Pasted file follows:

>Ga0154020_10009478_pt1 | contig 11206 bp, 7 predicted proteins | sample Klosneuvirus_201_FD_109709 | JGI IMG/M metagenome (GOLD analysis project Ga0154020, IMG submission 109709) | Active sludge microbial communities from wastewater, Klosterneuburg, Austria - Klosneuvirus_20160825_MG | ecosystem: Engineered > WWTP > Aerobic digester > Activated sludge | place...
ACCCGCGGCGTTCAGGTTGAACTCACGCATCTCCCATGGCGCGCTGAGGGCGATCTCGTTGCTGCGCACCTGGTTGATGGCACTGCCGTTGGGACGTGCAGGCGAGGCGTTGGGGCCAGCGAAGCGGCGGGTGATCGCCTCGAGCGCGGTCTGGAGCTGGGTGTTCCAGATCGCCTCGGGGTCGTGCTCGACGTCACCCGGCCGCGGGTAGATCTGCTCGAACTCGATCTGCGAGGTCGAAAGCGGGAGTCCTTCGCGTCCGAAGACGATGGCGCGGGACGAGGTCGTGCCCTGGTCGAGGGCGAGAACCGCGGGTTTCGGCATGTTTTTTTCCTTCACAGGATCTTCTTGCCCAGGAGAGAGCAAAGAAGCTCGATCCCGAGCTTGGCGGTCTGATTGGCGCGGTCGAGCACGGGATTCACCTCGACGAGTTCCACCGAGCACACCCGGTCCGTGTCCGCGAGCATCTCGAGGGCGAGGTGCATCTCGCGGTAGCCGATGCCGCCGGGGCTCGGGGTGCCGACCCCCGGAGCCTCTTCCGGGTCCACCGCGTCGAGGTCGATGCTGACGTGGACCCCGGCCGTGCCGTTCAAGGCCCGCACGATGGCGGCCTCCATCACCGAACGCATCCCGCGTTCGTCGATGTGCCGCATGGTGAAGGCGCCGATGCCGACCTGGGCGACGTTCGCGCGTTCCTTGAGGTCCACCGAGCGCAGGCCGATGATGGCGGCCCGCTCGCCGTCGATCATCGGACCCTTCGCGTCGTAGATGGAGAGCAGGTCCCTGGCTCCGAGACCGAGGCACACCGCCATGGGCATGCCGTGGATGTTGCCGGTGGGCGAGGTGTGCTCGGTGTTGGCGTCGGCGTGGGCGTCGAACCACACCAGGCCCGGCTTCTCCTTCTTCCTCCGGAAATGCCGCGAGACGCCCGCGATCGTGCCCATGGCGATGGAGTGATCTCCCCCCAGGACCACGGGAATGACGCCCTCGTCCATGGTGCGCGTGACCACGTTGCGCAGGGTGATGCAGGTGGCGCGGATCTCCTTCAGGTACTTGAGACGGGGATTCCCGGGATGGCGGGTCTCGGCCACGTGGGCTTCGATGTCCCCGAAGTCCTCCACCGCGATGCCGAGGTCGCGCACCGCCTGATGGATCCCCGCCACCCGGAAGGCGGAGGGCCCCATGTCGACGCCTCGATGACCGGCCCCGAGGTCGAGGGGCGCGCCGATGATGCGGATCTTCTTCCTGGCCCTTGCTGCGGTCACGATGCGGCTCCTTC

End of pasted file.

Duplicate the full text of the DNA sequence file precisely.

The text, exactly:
>Ga0154020_10009478_pt1 | contig 11206 bp, 7 predicted proteins | sample Klosneuvirus_201_FD_109709 | JGI IMG/M metagenome (GOLD analysis project Ga0154020, IMG submission 109709) | Active sludge microbial communities from wastewater, Klosterneuburg, Austria - Klosneuvirus_20160825_MG | ecosystem: Engineered > WWTP > Aerobic digester > Activated sludge | place...
ACCCGCGGCGTTCAGGTTGAACTCACGCATCTCCCATGGCGCGCTGAGGGCGATCTCGTTGCTGCGCACCTGGTTGATGGCACTGCCGTTGGGACGTGCAGGCGAGGCGTTGGGGCCAGCGAAGCGGCGGGTGATCGCCTCGAGCGCGGTCTGGAGCTGGGTGTTCCAGATCGCCTCGGGGTCGTGCTCGACGTCACCCGGCCGCGGGTAGATCTGCTCGAACTCGATCTGCGAGGTCGAAAGCGGGAGTCCTTCGCGTCCGAAGACGATGGCGCGGGACGAGGTCGTGCCCTGGTCGAGGGCGAGAACCGCGGGTTTCGGCATGTTTTTTTCCTTCACAGGATCTTCTTGCCCAGGAGAGAGCAAAGAAGCTCGATCCCGAGCTTGGCGGTCTGATTGGCGCGGTCGAGCACGGGATTCACCTCGACGAGTTCCACCGAGCACACCCGGTCCGTGTCCGCGAGCATCTCGAGGGCGAGGTGCATCTCGCGGTAGCCGATGCCGCCGGGGCTCGGGGTGCCGACCCCCGGAGCCTCTTCCGGGTCCACCGCGTCGAGGTCGATGCTGACGTGGACCCCGGCCGTGCCGTTCAAGGCCCGCACGATGGCGGCCTCCATCACCGAACGCATCCCGCGTTCGTCGATGTGCCGCATGGTGAAGGCGCCGATGCCGACCTGGGCGACGTTCGCGCGTTCCTTGAGGTCCACCGAGCGCAGGCCGATGATGGCGGCCCGCTCGCCGTCGATCATCGGACCCTTCGCGTCGTAGATGGAGAGCAGGTCCCTGGCTCCGAGACCGAGGCACACCGCCATGGGCATGCCGTGGATGTTGCCGGTGGGCGAGGTGTGCTCGGTGTTGGCGTCGGCGTGGGCGTCGAACCACACCAGGCCCGGCTTCTCCTTCTTCCTCCGGAAATGCCGCGAGACGCCCGCGATCGTGCCCATGGCGATGGAGTGATCTCCCCCCAGGACCACGGGAATGACGCCCTCGTCCATGGTGCGCGTGACCACGTTGCGCAGGGTGATGCAGGTGGCGCGGATCTCCTTCAGGTACTTGAGACGGGGATTCCCGGGATGGCGGGTCTCGGCCACGTGGGCTTCGATGTCCCCGAAGTCCTCCACCGCGATGCCGAGGTCGCGCACCGCCTGATGGATCCCCGCCACCCGGAAGGCGGAGGGCCCCATGTCGACGCCTCGATGACCGGCCCCGAGGTCGAGGGGCGCGCCGATGATGCGGATCTTCTTCCTGGCCCTTGCTGCGGTCACGATGCGGCTCCTTC